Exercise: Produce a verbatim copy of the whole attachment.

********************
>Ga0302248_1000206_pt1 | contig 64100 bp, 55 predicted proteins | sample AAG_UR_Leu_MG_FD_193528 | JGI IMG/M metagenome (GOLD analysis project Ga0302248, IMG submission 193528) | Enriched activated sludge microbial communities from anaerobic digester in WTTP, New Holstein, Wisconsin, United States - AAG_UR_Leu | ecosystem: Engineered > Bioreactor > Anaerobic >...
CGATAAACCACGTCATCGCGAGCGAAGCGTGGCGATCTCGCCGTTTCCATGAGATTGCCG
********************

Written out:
>Ga0302248_1000206_pt1 | contig 64100 bp, 55 predicted proteins | sample AAG_UR_Leu_MG_FD_193528 | JGI IMG/M metagenome (GOLD analysis project Ga0302248, IMG submission 193528) | Enriched activated sludge microbial communities from anaerobic digester in WTTP, New Holstein, Wisconsin, United States - AAG_UR_Leu | ecosystem: Engineered > Bioreactor > Anaerobic >...
CGATAAACCACGTCATCGCGAGCGAAGCGTGGCGATCTCGCCGTTTCCATGAGATTGCCG